I have a problem understanding the behavior of rpart function of R.

Here is the r code part :




attr(ptitanic$age,"class") <- NULL;


#This is a function which draws the tree 



   ptitanicTree  = rpart(survived~., data = data, 
                        control = rpart.control(minsplit = 5, cp = 0), 
                        method = "class")       

   ptitanicOptimal = prune(ptitanicTree, 
                           cp = ptitanicTree$cptable[which.min(ptitanicTree$cptable[,4]),1] )




# I change the position switching column 5 and 6

# Here i get an another tree : why ?

Is anyone able to explain why we get two different trees we have only changed the position of columns in data input ?

First Tree Second Tree

  • $\begingroup$ You did not provide a reproducible example, there is no ptitanic data in base R, nor in rpart package. As about the results, they are nearly the same -- the only difference is that pruning returned one extra level. $\endgroup$
    – Tim
    Jun 16, 2017 at 14:24
  • $\begingroup$ @tim : thank's I have edited the post, the data frame is in the R package rpart.plot (also used to plot the trees). Best regards $\endgroup$
    – TheBridge
    Jun 16, 2017 at 14:35
  • $\begingroup$ By the way the parameter "cp" seems involved in this curious behavior but I can't explain how. regards $\endgroup$
    – TheBridge
    Jun 16, 2017 at 14:38
  • $\begingroup$ Please indent your code properly when asking others to read it. $\endgroup$ Jun 16, 2017 at 15:19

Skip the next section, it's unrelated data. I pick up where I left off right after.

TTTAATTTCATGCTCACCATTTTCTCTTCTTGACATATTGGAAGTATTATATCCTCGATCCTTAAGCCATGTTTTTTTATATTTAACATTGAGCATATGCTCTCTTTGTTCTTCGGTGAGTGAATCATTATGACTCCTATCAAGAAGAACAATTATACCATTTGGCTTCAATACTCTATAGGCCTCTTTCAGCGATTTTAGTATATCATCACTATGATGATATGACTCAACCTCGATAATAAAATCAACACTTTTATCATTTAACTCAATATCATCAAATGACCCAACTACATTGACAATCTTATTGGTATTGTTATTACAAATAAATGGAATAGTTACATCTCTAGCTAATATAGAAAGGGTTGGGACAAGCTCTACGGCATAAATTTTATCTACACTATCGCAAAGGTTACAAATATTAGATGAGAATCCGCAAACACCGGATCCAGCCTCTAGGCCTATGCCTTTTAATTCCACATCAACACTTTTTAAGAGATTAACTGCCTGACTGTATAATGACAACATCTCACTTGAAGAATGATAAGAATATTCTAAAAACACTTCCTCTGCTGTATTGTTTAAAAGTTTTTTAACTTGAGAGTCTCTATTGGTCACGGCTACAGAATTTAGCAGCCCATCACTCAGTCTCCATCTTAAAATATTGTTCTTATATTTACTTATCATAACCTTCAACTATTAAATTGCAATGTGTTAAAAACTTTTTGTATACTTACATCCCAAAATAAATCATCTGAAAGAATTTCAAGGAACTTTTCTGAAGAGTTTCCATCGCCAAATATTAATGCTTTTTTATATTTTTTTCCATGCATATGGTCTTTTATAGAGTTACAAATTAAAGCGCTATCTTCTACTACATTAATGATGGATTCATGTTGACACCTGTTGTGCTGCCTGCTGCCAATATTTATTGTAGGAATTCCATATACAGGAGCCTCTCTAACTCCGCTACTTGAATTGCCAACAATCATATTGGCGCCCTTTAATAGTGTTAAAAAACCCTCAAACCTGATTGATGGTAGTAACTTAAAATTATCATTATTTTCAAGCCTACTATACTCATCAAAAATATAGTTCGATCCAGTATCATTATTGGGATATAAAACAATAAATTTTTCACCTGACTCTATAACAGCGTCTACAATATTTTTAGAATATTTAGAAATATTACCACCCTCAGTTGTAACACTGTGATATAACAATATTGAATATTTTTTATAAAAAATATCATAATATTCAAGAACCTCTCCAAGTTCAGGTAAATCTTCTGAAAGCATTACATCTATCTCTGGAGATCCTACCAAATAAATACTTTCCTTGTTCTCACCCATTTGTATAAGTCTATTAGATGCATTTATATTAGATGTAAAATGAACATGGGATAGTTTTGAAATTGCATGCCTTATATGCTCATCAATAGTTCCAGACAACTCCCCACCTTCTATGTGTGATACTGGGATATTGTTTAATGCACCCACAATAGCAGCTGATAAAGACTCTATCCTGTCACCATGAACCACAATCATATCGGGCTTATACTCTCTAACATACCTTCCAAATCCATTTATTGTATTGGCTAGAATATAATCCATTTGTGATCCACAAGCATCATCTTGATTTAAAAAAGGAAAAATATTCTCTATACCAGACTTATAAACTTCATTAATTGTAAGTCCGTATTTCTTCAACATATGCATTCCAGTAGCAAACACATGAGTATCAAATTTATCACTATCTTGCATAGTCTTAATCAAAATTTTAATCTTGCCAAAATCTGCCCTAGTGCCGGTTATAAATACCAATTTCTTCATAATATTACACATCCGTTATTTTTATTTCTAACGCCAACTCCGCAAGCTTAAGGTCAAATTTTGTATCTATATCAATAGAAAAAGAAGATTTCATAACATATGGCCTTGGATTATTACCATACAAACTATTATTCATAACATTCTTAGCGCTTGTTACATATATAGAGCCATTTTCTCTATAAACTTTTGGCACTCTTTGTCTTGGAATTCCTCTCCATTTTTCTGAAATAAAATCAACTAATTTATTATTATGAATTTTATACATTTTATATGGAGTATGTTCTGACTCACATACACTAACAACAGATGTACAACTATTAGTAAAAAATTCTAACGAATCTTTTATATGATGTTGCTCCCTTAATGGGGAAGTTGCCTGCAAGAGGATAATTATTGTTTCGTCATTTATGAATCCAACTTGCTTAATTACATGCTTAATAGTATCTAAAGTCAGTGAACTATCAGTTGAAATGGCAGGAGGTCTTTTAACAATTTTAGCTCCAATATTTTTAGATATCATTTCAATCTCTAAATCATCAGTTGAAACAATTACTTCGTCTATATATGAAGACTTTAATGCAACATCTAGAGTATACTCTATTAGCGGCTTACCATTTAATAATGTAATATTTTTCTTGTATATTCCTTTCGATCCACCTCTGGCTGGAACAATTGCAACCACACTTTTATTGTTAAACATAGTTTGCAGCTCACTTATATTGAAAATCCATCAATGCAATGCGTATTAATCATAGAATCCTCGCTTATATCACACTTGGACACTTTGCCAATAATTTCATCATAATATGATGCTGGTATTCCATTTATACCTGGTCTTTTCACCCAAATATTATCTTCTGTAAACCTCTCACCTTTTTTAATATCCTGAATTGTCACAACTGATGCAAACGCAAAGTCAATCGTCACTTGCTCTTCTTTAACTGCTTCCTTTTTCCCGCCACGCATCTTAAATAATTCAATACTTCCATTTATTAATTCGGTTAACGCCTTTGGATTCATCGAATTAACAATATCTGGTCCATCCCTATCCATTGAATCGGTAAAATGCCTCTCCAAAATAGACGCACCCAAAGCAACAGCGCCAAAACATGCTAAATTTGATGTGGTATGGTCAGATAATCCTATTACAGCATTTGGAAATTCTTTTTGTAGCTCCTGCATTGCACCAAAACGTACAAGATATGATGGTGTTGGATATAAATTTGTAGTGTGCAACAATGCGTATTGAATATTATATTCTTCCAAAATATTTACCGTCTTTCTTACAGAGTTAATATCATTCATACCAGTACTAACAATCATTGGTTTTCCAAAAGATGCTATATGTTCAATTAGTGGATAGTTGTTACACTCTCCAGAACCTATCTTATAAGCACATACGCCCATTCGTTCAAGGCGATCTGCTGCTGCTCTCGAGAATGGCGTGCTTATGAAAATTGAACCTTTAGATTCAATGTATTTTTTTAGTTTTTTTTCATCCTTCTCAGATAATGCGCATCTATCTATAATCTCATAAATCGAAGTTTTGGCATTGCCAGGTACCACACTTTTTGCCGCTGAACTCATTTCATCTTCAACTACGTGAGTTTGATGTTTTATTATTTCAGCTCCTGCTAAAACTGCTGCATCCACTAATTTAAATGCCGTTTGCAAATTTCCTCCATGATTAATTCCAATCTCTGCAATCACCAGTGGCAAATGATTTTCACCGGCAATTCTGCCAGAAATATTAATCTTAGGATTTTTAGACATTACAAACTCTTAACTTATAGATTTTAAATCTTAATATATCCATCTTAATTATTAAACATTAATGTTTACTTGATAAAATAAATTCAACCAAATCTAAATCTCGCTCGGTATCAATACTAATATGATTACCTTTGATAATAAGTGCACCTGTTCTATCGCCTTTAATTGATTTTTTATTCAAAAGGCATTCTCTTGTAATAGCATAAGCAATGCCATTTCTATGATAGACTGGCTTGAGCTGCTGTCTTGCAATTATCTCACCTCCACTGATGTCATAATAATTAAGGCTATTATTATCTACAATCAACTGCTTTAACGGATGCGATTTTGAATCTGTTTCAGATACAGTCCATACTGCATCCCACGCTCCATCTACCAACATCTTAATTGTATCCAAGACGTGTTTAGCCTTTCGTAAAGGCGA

• $\begingroup$ You might get more responses if your change your title. Your title Understanding rpart package is too vague. A better title would be something like Why does rpart generate a different tree when the order of the variables in the data is changed?. $\endgroup$ Aug 10, 2018 at 2:02

1 Answer 1


The rpart algorithm can generate different trees when the order of the variables is changed because it's a greedy algorithm. At each step when when growing the tree, it may so happen that the optimum Gini Impurity may be achieved by more than one potential split-variable -- which of those variables is actually selected by the algorithm will depend on the order in which the algorithm scans the variables.

  • $\begingroup$ Thanks for changing the title to be more informative for others who have the same question. $\endgroup$ Aug 10, 2018 at 17:19

Your Answer

By clicking “Post Your Answer”, you agree to our terms of service and acknowledge that you have read and understand our privacy policy and code of conduct.

Not the answer you're looking for? Browse other questions tagged or ask your own question.